There are some days when I really, really, really wish I were still writing Fake Steve, and friends, this is one of them. In case you haven’t heard, Bloomberg accidentally ran Steve Jobs’s obituary today, and then retracted it. Luckily, Gawker decided to humiliate Bloomberg by publishing the entire obit, including the list of people that Bloombots should call if/when Dear Leader actually does die, which I’m still not sure he ever will, because as far as I can recall from all that Greek and Latin I took in high school a man-god born of Zeus and mortal woman should be an immortal being, and furthermore, how would Apple PR handle it? I suppose for a while they could just stonewall by saying they weren’t here today to talk about Steve, they were here to talk about how excited everyone is about [FILL IN NAME OF NEW PRODUCT HERE] and maybe they could buy themselves a year or two during which the Apple faithful would continue to believe Steve was really alive despite having seen reports to the contrary on the news. But eventually people would start to notice that they hadn’t seen Steve around for a while, and they might even start to doubt Apple’s line about Steve missing Macworld because he was stuck in traffic. And then what happens? It makes me shiver to think about it. For this reason alone, this cannot happen. Steve Jobs cannot die.
Try telling that to the filthy hacks, however. Gawker goes out of its way to point out that “news organizations routinely prepare obituaries in advance,” but I still think Bloomberg’s gaffe is significant. Clearly they were refreshing Jobs’s obituary, and from this I would infer that perhaps their editors were, um, not so utterly convinced by Steve’s recent off-the-record conversation with Joe Nocera in the Times. Or maybe it was those very strong “Steve’s health is a personal issue. Steve’s health is a personal issue. Steve’s health is a personal issue” statements from Apple PR. Yeah. Those went a long way toward putting everyone at ease.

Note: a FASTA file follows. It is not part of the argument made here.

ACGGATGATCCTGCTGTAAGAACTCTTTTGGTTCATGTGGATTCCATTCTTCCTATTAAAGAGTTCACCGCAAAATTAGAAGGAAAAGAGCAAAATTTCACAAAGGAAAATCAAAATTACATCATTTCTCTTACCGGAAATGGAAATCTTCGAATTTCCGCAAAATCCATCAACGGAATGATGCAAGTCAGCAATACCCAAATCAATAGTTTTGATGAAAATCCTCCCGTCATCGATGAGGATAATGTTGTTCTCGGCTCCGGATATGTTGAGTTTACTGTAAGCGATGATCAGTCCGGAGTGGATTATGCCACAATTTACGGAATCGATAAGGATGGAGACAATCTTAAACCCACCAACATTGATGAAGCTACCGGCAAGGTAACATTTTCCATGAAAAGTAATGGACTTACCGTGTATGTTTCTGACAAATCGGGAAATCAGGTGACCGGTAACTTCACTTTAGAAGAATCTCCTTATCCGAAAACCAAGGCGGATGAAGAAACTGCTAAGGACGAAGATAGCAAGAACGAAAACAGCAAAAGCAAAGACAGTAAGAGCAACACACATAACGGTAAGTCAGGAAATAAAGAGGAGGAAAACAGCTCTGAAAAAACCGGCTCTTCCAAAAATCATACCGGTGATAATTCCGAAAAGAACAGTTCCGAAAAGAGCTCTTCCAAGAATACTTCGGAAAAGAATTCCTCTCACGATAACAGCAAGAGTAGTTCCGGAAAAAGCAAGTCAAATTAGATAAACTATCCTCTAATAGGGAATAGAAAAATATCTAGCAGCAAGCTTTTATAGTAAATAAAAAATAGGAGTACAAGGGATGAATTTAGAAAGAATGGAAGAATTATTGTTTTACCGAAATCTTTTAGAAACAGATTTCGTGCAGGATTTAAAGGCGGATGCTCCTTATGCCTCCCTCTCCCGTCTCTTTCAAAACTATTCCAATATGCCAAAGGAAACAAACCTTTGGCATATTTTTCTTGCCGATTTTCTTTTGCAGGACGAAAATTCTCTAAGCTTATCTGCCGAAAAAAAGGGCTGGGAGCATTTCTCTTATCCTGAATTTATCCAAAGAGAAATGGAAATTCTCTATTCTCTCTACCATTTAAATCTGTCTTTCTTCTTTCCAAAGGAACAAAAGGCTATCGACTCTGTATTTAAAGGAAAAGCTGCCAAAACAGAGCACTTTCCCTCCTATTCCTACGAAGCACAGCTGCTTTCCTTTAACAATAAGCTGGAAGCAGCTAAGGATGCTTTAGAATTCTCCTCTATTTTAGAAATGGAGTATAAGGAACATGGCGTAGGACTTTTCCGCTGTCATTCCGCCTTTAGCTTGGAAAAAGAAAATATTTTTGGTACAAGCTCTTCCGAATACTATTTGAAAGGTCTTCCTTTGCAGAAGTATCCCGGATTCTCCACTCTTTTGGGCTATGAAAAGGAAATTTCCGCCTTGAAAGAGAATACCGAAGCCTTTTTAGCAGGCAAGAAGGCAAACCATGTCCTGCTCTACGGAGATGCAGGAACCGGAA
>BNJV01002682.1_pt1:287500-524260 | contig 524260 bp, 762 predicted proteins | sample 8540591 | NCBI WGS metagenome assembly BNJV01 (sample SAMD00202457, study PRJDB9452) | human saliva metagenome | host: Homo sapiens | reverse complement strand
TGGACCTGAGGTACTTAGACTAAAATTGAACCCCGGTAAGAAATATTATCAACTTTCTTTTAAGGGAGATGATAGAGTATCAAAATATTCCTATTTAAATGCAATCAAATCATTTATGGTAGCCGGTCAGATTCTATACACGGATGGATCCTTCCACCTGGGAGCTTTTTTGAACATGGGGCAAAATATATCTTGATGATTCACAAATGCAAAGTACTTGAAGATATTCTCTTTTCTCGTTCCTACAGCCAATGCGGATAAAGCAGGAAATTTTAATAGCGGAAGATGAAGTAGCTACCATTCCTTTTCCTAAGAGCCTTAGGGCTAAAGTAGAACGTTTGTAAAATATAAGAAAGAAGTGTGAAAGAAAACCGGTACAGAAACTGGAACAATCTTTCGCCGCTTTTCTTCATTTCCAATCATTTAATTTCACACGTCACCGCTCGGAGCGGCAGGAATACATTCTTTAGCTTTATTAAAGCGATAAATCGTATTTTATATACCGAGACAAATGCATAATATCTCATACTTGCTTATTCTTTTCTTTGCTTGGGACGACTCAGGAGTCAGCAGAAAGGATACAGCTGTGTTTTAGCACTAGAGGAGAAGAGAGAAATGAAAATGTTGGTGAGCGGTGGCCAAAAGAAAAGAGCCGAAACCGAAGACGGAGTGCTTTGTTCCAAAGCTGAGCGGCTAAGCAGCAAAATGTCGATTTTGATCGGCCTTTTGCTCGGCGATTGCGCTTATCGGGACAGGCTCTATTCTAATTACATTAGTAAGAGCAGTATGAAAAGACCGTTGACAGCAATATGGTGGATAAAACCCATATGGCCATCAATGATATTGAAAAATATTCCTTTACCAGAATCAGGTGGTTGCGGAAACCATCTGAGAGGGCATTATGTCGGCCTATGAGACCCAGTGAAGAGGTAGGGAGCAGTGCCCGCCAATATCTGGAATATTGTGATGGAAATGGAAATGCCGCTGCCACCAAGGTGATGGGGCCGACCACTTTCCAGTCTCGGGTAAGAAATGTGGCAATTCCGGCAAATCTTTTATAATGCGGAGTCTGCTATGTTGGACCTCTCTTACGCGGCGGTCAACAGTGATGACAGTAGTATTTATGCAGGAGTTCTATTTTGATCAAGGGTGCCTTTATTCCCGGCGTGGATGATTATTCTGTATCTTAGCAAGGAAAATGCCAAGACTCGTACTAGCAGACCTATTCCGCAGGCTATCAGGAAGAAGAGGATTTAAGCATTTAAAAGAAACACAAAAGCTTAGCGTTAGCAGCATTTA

Guess what? Bloomberg ain’t the only ones who are getting antsy. Back when Steve appeared onstage looking like crap and the whole “Is he sick?” thing began, one of my fellow filthy hacks, a guy who works at a very top-drawer news organization, got the word from his editors back in New York to start writing the Jobs obit and make sure he had it banked and ready to go. I told him it was pointless because Steve was fine and this whole “thin” thing was an optical illusion. I even showed him the hundreds of emails and blog comments I’d received from readers who don’t know Steve and don’t even know anyone who knows anyone who knows Steve but who were nonetheless absolutely sure that Steve was fine and were just furious that the press was making such a big deal of it since the whole thing was so obviously a load of crap. Didn’t work. The hack still wrote the obit. Though, to his credit, he has so far managed not to publish it.
Great work, Bloomberg. You dopes.